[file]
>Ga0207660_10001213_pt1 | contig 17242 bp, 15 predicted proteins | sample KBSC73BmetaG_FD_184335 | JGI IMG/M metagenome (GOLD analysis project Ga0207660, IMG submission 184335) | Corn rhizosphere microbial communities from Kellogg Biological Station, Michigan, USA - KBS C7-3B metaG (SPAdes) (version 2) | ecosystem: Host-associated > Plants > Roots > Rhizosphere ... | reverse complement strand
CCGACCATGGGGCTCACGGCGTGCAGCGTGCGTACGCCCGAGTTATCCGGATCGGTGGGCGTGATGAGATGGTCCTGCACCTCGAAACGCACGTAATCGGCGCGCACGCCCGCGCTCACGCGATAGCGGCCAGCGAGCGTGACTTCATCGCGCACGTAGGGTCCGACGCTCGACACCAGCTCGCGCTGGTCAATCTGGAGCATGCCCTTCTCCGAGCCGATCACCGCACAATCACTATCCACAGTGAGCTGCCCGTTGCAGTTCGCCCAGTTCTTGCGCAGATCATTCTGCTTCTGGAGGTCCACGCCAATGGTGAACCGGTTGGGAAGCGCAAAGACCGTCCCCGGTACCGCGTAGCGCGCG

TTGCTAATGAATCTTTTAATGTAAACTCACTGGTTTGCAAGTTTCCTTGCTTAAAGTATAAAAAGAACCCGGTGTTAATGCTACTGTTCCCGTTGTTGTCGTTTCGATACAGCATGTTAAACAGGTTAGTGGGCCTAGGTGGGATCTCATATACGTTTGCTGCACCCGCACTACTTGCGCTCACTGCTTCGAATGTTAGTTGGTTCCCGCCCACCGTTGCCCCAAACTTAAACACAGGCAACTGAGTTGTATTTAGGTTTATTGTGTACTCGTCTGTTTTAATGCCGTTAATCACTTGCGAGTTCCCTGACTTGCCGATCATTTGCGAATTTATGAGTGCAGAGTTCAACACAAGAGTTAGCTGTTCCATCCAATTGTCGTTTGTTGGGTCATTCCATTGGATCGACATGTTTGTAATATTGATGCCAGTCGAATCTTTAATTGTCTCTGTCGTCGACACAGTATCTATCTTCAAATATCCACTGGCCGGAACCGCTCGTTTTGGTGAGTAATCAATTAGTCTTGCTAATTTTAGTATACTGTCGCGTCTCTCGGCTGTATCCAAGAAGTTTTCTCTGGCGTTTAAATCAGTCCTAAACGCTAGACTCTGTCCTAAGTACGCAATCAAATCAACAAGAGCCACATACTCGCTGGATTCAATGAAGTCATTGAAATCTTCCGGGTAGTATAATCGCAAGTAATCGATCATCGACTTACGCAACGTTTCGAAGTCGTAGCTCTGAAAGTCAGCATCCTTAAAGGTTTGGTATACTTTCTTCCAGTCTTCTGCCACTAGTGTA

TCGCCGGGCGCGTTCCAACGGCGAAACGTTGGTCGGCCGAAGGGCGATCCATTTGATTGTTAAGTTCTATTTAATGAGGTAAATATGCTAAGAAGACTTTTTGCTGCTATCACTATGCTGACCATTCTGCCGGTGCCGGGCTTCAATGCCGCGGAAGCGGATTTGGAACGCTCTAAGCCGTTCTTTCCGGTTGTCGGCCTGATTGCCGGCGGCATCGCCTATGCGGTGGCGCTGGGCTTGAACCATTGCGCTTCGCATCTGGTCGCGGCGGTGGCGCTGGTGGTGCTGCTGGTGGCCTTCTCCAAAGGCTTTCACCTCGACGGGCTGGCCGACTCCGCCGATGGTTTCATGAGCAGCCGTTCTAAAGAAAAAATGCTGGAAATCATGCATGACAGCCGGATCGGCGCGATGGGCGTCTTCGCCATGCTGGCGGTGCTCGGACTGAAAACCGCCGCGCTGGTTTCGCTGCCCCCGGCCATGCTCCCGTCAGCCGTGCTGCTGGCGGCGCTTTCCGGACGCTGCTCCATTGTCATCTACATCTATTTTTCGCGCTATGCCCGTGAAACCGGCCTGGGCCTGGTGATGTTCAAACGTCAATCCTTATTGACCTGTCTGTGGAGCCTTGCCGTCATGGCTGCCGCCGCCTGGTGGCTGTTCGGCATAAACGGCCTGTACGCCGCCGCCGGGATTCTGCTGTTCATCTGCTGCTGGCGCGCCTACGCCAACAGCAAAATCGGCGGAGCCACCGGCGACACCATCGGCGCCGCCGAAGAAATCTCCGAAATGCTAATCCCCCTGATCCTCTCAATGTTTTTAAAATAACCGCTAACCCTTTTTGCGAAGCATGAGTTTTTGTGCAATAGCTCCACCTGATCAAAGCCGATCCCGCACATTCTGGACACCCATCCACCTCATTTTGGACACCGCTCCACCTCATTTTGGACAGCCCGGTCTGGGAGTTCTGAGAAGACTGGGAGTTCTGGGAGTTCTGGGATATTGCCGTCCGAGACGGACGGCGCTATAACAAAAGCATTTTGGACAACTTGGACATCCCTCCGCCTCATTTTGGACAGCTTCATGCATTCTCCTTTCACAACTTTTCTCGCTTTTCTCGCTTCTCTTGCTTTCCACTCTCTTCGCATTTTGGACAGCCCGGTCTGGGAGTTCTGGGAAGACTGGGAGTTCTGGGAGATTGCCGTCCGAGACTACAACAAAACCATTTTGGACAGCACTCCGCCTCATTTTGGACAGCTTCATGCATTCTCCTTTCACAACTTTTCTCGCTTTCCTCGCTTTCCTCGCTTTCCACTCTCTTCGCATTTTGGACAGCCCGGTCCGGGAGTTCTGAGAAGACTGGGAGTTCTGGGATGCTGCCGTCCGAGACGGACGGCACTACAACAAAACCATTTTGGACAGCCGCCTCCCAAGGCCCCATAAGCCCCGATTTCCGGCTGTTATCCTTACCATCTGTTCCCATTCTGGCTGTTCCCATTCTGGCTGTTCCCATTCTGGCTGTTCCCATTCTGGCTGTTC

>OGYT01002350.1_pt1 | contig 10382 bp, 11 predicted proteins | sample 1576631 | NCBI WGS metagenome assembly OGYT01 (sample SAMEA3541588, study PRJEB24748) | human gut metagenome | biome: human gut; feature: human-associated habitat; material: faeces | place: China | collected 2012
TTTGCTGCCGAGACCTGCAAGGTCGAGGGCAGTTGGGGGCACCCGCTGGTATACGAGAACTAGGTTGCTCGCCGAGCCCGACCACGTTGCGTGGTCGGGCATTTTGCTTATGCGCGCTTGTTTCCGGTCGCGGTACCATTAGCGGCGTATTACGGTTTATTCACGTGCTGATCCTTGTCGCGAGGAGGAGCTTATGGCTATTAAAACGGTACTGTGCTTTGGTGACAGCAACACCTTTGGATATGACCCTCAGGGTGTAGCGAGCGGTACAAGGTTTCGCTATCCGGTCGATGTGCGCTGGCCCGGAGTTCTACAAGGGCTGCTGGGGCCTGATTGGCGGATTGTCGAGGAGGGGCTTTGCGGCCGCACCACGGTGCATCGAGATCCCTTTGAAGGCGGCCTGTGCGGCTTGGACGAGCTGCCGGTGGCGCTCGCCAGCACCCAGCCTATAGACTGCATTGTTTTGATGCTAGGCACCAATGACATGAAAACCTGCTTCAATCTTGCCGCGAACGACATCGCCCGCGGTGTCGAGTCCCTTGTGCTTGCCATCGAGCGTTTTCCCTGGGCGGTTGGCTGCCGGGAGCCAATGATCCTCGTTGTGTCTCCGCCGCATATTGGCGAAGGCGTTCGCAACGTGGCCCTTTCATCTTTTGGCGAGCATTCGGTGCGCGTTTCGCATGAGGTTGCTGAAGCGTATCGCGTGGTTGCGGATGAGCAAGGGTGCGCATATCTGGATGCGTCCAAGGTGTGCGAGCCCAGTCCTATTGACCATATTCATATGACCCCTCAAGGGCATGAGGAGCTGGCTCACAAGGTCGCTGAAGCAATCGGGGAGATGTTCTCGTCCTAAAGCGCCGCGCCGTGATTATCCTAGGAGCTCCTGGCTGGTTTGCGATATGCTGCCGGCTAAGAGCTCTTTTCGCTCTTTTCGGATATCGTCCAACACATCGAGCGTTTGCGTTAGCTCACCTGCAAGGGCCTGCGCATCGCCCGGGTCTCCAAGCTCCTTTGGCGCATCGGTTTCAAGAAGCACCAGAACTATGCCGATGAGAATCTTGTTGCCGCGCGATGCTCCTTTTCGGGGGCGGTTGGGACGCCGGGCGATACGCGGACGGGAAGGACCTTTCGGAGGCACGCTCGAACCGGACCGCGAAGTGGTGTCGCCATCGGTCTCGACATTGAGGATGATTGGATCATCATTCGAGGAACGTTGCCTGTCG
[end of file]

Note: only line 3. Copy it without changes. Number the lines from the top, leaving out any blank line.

TTGCTAATGAATCTTTTAATGTAAACTCACTGGTTTGCAAGTTTCCTTGCTTAAAGTATAAAAAGAACCCGGTGTTAATGCTACTGTTCCCGTTGTTGTCGTTTCGATACAGCATGTTAAACAGGTTAGTGGGCCTAGGTGGGATCTCATATACGTTTGCTGCACCCGCACTACTTGCGCTCACTGCTTCGAATGTTAGTTGGTTCCCGCCCACCGTTGCCCCAAACTTAAACACAGGCAACTGAGTTGTATTTAGGTTTATTGTGTACTCGTCTGTTTTAATGCCGTTAATCACTTGCGAGTTCCCTGACTTGCCGATCATTTGCGAATTTATGAGTGCAGAGTTCAACACAAGAGTTAGCTGTTCCATCCAATTGTCGTTTGTTGGGTCATTCCATTGGATCGACATGTTTGTAATATTGATGCCAGTCGAATCTTTAATTGTCTCTGTCGTCGACACAGTATCTATCTTCAAATATCCACTGGCCGGAACCGCTCGTTTTGGTGAGTAATCAATTAGTCTTGCTAATTTTAGTATACTGTCGCGTCTCTCGGCTGTATCCAAGAAGTTTTCTCTGGCGTTTAAATCAGTCCTAAACGCTAGACTCTGTCCTAAGTACGCAATCAAATCAACAAGAGCCACATACTCGCTGGATTCAATGAAGTCATTGAAATCTTCCGGGTAGTATAATCGCAAGTAATCGATCATCGACTTACGCAACGTTTCGAAGTCGTAGCTCTGAAAGTCAGCATCCTTAAAGGTTTGGTATACTTTCTTCCAGTCTTCTGCCACTAGTGTA